The Council of Europe’s anti-money laundering body, Moneyval, has published a new report calling for much greater action from Albania on money laundering.
The report says Albania has a good grasp of where the risks lie in terms of it money laundering protections and does have mechanisms in place for prevention and resolution, however the problem is that the mechanisms are not functioning adequately and need to be refined and expanded.
Corruption is a major problem for money laundering in Albania. Organised crime is a substantial problem and requires large scale “washing” of money, but it also tends to weaken the judiciary. Albania understands this but has given little resources to combatting the problem.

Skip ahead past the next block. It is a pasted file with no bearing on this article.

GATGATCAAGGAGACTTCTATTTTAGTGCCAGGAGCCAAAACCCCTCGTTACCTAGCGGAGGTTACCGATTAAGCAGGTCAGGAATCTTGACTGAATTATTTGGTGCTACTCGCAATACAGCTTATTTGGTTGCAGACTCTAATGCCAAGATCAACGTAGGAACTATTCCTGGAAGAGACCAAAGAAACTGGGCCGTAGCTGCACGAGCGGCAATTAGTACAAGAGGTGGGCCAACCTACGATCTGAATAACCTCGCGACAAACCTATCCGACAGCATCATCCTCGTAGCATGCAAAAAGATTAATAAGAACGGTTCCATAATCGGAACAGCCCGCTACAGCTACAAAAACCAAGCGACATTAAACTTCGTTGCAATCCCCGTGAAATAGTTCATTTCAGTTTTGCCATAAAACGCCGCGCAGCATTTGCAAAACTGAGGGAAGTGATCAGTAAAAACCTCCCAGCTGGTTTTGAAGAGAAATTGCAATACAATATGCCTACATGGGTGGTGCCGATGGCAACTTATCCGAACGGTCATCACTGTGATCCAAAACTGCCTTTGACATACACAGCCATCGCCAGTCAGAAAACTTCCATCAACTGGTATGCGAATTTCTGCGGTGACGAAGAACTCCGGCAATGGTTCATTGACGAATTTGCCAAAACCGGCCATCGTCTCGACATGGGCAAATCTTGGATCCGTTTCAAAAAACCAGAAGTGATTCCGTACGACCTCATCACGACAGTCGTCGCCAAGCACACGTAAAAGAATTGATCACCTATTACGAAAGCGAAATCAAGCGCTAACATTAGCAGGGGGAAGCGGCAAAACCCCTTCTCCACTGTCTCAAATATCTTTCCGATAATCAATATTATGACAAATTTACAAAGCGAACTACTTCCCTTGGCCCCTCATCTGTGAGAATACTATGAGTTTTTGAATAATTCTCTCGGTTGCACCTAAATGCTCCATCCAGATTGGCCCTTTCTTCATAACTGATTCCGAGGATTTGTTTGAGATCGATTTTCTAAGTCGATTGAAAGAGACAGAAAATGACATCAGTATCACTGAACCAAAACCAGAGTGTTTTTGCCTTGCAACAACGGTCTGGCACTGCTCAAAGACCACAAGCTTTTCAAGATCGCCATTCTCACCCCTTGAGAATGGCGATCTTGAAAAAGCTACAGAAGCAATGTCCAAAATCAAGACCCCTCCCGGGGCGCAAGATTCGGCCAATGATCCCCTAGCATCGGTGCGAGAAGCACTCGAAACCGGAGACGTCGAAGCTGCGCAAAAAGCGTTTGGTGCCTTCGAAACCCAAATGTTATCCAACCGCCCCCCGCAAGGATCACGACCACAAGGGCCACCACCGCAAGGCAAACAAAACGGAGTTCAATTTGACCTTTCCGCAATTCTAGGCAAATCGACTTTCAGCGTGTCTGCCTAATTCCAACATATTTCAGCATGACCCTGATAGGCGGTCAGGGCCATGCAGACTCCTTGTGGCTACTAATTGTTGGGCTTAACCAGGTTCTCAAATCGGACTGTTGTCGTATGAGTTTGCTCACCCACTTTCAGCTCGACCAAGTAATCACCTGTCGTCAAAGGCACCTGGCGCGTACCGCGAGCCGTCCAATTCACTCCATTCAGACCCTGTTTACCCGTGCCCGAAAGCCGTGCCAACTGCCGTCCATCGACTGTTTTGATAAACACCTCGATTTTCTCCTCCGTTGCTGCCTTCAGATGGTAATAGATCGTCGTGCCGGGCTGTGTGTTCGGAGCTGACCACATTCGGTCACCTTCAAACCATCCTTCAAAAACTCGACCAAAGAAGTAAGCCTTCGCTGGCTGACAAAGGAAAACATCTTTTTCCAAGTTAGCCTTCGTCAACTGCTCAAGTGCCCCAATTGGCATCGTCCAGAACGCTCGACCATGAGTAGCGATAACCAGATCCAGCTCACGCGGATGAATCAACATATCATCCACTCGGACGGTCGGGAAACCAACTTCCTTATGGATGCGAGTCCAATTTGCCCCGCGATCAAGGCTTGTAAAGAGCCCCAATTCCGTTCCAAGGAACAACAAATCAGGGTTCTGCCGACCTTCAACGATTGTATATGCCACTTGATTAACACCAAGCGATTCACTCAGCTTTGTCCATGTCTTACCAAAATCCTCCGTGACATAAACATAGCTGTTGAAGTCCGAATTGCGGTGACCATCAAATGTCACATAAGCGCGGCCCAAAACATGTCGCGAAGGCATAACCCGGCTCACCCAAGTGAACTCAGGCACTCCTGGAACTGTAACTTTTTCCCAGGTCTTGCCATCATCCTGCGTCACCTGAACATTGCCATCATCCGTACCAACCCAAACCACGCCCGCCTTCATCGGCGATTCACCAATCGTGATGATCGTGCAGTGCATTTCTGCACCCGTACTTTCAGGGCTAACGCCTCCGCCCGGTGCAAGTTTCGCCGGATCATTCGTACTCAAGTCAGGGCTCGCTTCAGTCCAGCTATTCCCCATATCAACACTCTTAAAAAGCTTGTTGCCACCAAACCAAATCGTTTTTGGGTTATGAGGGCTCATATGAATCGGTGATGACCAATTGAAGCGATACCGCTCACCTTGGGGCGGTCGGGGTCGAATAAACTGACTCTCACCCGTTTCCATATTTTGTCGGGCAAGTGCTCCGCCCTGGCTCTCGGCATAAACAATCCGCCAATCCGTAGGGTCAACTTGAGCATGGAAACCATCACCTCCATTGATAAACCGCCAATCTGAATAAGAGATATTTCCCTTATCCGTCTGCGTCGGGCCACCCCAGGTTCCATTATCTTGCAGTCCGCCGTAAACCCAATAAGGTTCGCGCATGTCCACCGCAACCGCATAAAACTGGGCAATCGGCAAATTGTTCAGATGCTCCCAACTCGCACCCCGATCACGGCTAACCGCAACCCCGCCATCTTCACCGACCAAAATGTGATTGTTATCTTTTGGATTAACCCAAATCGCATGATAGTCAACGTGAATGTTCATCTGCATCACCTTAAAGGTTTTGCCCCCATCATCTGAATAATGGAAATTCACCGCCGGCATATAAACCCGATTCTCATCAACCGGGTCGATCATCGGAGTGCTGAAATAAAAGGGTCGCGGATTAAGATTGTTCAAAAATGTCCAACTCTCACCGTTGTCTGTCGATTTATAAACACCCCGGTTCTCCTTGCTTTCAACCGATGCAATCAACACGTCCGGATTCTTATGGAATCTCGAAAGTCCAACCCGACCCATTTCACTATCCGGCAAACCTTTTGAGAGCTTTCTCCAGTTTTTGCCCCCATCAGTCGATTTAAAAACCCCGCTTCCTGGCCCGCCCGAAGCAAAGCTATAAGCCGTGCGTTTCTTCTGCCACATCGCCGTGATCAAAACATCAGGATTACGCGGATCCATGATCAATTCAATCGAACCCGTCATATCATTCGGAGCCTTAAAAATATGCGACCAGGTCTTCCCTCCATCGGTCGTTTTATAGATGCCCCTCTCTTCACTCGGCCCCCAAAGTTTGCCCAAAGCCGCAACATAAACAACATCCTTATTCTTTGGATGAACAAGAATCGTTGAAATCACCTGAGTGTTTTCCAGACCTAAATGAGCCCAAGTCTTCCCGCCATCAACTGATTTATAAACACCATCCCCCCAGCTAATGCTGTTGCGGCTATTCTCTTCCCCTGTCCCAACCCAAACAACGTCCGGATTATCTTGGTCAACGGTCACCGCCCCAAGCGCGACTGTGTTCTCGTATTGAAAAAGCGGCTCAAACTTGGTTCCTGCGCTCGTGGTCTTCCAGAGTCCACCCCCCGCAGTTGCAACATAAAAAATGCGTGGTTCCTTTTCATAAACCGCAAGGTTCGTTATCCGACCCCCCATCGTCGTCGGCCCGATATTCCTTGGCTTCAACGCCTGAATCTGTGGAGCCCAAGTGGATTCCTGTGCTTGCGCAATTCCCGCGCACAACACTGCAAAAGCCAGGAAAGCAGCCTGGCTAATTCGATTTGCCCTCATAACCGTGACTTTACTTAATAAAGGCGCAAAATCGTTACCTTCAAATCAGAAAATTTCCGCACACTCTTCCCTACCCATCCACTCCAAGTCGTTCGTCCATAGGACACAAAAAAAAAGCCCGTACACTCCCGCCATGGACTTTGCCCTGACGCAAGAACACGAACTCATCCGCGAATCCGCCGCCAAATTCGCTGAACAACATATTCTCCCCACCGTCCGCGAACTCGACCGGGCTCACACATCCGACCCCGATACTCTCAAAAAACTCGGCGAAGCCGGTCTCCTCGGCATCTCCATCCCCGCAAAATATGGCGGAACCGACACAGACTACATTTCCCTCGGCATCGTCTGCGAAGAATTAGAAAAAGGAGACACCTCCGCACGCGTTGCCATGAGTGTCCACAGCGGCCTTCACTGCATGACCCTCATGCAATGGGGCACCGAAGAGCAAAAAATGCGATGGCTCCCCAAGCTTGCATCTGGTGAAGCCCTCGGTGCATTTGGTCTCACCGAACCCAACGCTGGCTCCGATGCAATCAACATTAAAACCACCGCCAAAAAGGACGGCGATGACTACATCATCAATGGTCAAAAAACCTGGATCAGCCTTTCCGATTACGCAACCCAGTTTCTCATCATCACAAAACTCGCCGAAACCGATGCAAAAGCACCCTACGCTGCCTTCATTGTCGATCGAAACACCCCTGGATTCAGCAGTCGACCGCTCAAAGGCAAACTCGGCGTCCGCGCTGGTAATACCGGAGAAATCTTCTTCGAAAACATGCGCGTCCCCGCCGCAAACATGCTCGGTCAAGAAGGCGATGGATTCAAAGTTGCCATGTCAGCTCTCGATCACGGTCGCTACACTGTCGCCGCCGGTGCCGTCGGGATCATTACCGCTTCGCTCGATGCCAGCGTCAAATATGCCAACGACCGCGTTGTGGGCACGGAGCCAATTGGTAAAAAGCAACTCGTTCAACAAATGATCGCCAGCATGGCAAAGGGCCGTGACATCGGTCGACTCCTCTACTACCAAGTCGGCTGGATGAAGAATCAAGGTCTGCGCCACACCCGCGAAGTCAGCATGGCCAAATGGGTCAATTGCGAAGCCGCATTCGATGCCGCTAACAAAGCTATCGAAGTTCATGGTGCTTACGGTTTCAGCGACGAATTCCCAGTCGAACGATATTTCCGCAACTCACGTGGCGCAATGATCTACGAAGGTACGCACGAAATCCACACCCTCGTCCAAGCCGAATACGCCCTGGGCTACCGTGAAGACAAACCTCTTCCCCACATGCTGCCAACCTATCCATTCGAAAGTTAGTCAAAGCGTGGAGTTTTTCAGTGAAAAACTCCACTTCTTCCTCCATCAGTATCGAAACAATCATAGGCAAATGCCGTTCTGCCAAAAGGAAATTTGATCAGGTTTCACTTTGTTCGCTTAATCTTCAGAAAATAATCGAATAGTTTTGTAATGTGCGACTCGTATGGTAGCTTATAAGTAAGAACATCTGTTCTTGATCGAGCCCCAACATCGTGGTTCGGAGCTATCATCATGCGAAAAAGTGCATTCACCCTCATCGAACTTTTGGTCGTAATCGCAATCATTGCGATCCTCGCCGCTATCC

The authorities do investigate money laundering appropriately in most cases but the issue is a very low proportion of cases brought to conviction; they are usually dismissed by the prosecution.
A similar picture emerges with regards to confiscations. The measures, in theory, are in place. But the performance isn’t there; very few assets have been recovered.
On terror financing the report is more damning, with Albania seemingly not well prepared on understanding where risks lie. There is no systemic approach to monitoring.
The Bank of Albania seems to be coming along well with risk measures but the FSA has much more work to do to get up to speed. Neither the Bank of Albania nor the FSA consistently adopt a risk-based approach and there is significant work still to do.
Overall, there has been some improvement and some advances but taken as a whole there is considerable progress still to be made.